Singer maximizes referrals by understanding the needs of clients' other sources of guidance.
A doctor has just told Simon Singer, CAP, CFP, that she does not want to talk about insurance. She hates insurance. So did that door close on the 34-year MDRT member from Encino, California?
No, Singer didn’t become a longtime member of Top of the Table by throwing in the towel.
Instead, he asked a series of questions to understand where the prospect’s animosity was coming from. It turned out she had coverage for her home, car and business, so what about insurance did she not like? Singer discovered she felt negatively toward the process of submitting claims and waiting to find out how much she would get paid.
“If I had just settled for assuming she meant life insurance as opposed to all the other kinds of insurance, nothing would have happened,” Singer said. “Because I asked additional questions and gained clarity about what she meant initially, we were able to continue the conversation on the same page. I had to take her through that thought exercise to get that clarity.”
In fact, understanding the nuances of communication has been key to Singer achieving such high levels of success, regularly producing triple Top of the Table levels in his business — which is nearly 100 percent joint work with tax attorneys and accountants. It all stems back to a case in 1978, when Singer was referred to a client in another state. Singer explained everything the client should do to minimize his taxes, and he knew he was right.
“What I didn’t realize was I had just embarrassed his accountant and his tax attorney,” Singer said. “The client said, ‘If this works the way you’re describing, why didn’t my accountant and tax attorney tell me this?’
“I should have just packed up my briefcase and been on my way — I could never unring that bell — but I didn’t.”
Over the next few years, Singer returned to this client several times, spending $10,000 out of his own pocket. He never made a cent, though, and later found out the client had implemented all of his suggestions with other advisors.
What he learned is the difference between questions and statements, and approaching an idea with “What would you think about this?” as opposed to “You should do this.” It’s an important distinction that not only draws more conversation out of a client but shows respect and openness to the client’s other advisors. Similarly, meeting separately with the accountant and attorney, without the client, would facilitate gathering their opinion of the opportunities Singer uncovered and making them part of the planning team, earning them both credit and compensation.
“Instead of pandering to my ego, I would have been seen as an advocate. It changed my career,” Singer said. “From then on, I never made recommendations to the client without involving those other advisors.”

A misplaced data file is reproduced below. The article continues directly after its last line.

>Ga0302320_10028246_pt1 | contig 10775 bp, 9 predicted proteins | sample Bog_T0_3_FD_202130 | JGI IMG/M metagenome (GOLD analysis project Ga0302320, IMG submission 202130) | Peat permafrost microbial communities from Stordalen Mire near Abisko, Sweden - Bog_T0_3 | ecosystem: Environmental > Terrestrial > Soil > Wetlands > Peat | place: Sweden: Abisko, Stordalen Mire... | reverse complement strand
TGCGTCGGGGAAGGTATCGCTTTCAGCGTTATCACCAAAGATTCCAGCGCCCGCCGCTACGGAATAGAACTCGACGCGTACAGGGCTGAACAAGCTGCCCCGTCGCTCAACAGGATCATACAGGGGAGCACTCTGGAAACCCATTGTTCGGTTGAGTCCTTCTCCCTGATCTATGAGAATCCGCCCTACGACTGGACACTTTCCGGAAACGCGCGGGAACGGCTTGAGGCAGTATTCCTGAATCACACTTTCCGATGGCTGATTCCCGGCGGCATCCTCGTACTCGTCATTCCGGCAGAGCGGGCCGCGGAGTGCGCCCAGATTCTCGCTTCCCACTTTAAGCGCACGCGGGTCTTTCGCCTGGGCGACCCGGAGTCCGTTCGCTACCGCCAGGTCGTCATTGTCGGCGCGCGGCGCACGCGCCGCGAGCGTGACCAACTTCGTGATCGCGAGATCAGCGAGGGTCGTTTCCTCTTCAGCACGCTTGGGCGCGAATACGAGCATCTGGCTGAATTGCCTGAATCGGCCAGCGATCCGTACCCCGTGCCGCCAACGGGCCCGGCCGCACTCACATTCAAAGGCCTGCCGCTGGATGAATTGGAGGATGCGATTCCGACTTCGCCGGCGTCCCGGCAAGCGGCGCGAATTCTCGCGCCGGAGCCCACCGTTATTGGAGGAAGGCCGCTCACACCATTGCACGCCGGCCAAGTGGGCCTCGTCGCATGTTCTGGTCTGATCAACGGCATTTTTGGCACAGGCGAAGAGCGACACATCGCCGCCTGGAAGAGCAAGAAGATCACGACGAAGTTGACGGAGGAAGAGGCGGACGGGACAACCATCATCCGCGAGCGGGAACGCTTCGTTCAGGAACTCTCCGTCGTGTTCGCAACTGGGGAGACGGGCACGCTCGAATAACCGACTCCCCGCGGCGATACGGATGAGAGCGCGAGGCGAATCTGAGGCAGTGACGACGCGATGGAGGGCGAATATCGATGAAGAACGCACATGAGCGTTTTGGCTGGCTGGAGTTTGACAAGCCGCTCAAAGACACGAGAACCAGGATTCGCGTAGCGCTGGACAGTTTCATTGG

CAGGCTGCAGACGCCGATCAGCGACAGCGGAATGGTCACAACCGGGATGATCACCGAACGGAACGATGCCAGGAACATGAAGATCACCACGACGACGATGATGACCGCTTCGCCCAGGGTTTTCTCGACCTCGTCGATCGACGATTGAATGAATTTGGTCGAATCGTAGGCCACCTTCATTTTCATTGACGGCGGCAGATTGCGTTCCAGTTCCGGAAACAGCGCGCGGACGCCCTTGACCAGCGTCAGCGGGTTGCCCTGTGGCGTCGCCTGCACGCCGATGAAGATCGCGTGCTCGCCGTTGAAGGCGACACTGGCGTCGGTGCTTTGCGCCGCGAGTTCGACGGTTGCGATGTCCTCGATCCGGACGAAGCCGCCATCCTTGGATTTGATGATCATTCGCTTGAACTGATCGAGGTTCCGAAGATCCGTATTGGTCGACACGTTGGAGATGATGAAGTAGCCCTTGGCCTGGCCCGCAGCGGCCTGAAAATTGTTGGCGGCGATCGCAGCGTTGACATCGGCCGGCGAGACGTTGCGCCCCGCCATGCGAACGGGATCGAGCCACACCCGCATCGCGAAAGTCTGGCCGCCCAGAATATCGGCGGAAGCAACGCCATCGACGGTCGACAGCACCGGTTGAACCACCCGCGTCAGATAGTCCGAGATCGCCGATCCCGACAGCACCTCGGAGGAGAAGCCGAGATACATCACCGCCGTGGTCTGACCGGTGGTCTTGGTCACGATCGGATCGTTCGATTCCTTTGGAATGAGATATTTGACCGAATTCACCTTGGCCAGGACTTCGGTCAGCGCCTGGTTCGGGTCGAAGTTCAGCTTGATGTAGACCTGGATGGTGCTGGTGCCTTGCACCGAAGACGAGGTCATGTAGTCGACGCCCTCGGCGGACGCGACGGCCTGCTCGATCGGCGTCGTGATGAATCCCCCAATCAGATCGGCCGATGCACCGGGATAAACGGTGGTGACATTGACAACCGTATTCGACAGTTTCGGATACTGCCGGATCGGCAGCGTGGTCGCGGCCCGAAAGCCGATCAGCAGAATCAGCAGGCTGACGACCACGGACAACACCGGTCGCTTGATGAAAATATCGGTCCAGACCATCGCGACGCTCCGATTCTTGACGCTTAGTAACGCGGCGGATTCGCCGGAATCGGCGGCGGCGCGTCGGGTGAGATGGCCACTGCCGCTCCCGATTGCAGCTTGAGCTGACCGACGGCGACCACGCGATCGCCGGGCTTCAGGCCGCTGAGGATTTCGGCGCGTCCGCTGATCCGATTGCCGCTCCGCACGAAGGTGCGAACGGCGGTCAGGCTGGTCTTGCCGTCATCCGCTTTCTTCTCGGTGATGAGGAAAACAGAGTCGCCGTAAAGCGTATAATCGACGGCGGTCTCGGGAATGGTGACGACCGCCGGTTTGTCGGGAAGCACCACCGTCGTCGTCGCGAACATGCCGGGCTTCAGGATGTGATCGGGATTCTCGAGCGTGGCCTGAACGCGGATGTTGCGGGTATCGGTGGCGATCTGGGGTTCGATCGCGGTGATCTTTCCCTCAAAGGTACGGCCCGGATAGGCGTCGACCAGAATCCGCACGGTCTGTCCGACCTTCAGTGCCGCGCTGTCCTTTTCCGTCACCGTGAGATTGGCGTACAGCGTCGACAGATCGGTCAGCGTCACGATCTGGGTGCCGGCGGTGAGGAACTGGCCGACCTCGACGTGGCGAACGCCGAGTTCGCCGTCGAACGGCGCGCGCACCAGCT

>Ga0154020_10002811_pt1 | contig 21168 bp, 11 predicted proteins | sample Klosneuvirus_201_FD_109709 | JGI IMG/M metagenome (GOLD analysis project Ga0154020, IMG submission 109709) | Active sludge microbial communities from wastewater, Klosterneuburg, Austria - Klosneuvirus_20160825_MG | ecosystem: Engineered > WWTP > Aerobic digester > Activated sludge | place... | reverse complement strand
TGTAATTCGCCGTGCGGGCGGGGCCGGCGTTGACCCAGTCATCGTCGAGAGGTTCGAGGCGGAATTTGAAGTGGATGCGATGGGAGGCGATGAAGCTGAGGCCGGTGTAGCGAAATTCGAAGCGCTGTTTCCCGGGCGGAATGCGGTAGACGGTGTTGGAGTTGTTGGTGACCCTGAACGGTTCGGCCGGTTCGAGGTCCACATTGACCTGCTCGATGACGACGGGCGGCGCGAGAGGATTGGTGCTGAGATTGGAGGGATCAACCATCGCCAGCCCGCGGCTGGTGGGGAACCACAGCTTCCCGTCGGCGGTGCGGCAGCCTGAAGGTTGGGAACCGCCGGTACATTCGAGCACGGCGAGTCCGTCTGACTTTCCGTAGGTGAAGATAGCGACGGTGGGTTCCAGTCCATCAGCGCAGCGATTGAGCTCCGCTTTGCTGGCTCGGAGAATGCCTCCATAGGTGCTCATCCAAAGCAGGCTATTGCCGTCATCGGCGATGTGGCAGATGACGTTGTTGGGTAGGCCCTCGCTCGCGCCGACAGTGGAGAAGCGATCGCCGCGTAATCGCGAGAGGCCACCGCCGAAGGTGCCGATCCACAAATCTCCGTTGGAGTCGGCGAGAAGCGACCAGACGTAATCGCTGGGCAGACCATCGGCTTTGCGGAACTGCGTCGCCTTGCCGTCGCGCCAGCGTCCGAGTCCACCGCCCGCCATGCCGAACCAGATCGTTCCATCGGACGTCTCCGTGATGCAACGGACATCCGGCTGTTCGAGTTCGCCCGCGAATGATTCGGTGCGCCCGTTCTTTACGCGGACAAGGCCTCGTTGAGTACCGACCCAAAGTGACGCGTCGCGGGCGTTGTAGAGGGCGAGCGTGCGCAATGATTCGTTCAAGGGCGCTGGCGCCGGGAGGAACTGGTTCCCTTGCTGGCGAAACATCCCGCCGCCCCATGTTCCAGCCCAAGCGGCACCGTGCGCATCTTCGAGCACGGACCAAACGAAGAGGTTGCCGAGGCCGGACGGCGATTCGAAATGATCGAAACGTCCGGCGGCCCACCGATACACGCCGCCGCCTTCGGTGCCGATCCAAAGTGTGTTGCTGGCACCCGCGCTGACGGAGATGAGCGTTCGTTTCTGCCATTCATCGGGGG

Laying the groundwork
Of course, developing these relationships is not as simple as asking questions and being respectful. It is important to put yourself in the mind of these other advisors, Singer said, and communicate how you can help them.
“I want them to see that every time they’re in the room with me, I can help them generate revenue, observe things they don’t with the client and communicate in ways the client understands,” he said. Singer’s specialty in this setting is acting as an interpreter and facilitator, breaking down what can be complicated concepts to clients into more understandable language.
The result of doing this, and involving the client’s other advisors in the conversation at the same time, is “it prevents the client from taking my ideas, running them through his own filter and telling the CPA the part he remembered,” Singer said.
The power of communication
Anyone looking to begin this type of work should simply reach out to clients and ask permission to speak with their attorneys and CPAs, Singer said. From there, the building of the relationships involves having the same type of discovery conversation with the advisors that you’d have with a client. That means learning about their process, what is important to them and how he can help add value to their clients and therefore to them.
A small irony in this learning process is that Singer began hinging his career on his speaking abilities very young, working as an actor from the ages of 6 to 16 in movies, TV and radio while performing with names as big as Frank Sinatra, Bing Crosby, Bob Hope and Jack Benny. His stage name was Stuffy Singer, a nickname coming from his mom’s initial description of her newborn son to his dad (dads not being allowed in the delivery room at the time). “A bunch of stuff,” she said, and a nickname was born.
As an advisor, Singer clearly has seen how a particular choice of words can have a similarly lasting impact.